The future of car technology is just beginning! Start the countdown…

Ofcourse! We want our cars to be as smart as us and equipped with all kinds of cool technologies so as to give us a fascinating and comfortable driving experience. The ‘SMART’ car is in the making. From advances in automotive safety to enhanced driver experiences, cutting edge car technology is revolutionizing the automobile industry. Many new car technologies are either specifically built for safety or at least have some sort of safety focus to them. Some of the latest car innovations are some truly exciting technologies that could revolutionize not just the automotive industry but human transportation in general. Let’s have a look at some of these fascinating cool technologies.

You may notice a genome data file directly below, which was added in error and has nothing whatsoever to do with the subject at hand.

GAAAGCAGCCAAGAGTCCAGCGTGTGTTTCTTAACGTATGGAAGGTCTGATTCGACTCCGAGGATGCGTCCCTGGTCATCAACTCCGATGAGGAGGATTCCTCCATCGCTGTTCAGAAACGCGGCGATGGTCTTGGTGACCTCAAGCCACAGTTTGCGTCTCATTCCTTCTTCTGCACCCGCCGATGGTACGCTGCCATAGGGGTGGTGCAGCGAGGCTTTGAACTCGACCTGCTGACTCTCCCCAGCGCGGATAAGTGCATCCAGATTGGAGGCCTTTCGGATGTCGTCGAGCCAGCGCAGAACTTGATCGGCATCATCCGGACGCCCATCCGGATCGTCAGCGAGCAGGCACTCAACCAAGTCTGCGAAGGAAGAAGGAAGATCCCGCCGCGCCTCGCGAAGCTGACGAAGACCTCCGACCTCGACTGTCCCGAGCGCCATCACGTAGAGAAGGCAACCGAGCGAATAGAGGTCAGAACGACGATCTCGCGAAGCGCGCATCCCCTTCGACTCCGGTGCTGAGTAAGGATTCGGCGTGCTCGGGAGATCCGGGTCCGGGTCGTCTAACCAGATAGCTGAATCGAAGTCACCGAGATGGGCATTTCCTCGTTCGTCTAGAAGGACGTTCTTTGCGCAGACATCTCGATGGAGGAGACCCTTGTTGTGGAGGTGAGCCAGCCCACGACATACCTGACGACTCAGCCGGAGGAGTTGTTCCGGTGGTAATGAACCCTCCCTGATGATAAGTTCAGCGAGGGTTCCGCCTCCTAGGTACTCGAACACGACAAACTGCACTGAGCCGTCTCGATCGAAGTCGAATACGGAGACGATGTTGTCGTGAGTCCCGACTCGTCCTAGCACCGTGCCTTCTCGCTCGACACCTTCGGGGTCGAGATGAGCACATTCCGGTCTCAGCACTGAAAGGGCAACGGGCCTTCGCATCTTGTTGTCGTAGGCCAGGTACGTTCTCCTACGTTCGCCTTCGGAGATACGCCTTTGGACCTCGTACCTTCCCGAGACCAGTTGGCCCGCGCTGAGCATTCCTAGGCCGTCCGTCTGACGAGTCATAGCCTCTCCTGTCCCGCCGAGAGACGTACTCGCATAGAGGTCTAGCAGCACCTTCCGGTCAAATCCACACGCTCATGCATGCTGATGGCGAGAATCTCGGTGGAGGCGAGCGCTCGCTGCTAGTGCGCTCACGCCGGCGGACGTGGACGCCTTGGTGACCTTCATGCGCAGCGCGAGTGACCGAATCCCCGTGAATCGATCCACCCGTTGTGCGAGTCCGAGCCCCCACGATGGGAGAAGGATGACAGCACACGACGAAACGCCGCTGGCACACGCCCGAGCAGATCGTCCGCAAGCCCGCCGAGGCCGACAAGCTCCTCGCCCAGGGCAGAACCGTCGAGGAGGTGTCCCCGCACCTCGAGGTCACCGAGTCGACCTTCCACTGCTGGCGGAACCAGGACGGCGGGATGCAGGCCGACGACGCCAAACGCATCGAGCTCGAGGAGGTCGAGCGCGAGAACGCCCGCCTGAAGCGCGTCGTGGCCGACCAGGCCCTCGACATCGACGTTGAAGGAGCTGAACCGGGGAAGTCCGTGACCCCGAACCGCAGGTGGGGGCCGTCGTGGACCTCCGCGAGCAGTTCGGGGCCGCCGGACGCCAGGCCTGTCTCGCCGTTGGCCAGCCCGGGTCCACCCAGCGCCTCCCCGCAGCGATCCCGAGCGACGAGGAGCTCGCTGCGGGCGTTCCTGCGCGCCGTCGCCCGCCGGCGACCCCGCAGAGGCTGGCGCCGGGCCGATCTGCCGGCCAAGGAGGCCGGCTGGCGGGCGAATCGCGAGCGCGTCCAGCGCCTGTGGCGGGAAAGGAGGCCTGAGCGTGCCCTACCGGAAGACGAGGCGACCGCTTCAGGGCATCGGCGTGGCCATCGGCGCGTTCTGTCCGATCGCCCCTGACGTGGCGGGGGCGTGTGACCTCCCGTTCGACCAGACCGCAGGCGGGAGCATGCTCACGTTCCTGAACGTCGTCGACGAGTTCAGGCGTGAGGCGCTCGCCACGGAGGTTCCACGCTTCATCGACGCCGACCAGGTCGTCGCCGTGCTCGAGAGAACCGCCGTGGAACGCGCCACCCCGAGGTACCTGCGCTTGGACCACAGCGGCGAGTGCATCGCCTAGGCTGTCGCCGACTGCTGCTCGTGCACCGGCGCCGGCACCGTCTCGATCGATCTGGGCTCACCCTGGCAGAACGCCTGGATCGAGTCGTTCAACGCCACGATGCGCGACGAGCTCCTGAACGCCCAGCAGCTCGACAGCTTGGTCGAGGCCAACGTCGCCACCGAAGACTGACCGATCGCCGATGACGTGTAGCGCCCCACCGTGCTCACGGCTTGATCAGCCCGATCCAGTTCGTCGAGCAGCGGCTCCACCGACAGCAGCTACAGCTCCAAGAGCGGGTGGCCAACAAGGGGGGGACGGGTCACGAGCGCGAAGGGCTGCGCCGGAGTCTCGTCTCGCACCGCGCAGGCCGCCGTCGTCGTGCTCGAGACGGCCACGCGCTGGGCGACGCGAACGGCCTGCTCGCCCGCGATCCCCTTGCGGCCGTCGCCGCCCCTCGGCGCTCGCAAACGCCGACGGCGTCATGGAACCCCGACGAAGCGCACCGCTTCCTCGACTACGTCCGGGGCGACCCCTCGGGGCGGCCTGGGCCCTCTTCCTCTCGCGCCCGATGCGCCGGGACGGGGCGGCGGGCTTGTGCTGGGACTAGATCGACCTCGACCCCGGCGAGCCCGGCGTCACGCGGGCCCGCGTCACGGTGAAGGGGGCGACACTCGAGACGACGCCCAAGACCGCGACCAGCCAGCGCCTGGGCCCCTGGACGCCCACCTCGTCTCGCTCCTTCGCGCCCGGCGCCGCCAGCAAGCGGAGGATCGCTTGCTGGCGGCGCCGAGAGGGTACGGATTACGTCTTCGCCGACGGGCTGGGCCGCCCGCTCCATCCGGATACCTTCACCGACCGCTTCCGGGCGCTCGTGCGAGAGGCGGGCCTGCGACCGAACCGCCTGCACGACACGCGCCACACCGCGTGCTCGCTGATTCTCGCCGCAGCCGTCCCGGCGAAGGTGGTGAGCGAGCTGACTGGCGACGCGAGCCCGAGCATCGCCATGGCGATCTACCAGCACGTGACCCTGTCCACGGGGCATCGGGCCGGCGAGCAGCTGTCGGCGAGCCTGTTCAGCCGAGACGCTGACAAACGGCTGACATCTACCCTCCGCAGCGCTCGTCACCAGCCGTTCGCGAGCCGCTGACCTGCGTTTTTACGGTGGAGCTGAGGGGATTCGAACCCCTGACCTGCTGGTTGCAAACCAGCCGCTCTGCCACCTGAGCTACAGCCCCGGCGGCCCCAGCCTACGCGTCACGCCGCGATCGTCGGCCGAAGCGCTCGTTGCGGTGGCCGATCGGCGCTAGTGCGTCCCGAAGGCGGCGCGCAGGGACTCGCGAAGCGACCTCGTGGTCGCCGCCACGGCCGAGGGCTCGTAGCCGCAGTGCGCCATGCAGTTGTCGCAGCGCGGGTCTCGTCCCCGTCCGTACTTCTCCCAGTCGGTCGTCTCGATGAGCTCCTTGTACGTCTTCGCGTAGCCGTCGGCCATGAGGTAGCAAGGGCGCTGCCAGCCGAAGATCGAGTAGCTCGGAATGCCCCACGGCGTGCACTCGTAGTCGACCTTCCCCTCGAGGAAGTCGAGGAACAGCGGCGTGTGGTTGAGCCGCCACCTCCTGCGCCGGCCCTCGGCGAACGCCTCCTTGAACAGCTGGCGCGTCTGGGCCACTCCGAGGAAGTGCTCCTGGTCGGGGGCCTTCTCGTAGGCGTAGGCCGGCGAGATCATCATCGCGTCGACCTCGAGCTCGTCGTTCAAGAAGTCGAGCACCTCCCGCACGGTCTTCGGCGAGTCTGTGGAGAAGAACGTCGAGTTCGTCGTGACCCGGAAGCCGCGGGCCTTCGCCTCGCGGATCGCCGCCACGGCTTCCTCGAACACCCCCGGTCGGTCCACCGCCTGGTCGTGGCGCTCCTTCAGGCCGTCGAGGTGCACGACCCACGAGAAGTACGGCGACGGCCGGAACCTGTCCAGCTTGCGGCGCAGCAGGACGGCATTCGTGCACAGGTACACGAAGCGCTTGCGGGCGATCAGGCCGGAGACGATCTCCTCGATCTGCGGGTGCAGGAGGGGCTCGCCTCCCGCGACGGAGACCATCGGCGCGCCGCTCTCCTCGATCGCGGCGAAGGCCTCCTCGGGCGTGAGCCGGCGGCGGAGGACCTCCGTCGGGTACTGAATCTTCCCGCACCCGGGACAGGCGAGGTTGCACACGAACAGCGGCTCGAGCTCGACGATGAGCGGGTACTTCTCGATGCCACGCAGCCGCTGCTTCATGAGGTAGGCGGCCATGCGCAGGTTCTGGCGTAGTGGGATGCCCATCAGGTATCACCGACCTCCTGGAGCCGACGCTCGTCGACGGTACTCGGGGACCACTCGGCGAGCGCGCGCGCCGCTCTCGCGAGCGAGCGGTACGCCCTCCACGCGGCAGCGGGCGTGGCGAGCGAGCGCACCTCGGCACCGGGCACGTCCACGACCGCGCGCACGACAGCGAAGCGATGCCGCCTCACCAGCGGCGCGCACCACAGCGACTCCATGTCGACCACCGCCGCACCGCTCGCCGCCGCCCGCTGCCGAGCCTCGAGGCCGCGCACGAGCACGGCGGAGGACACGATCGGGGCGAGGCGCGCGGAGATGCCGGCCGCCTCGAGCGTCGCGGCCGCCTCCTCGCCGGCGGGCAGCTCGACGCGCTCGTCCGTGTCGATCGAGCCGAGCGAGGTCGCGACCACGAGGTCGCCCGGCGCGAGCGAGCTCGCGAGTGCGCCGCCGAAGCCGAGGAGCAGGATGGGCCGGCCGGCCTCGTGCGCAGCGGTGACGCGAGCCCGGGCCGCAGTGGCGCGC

1. Gesture control technology: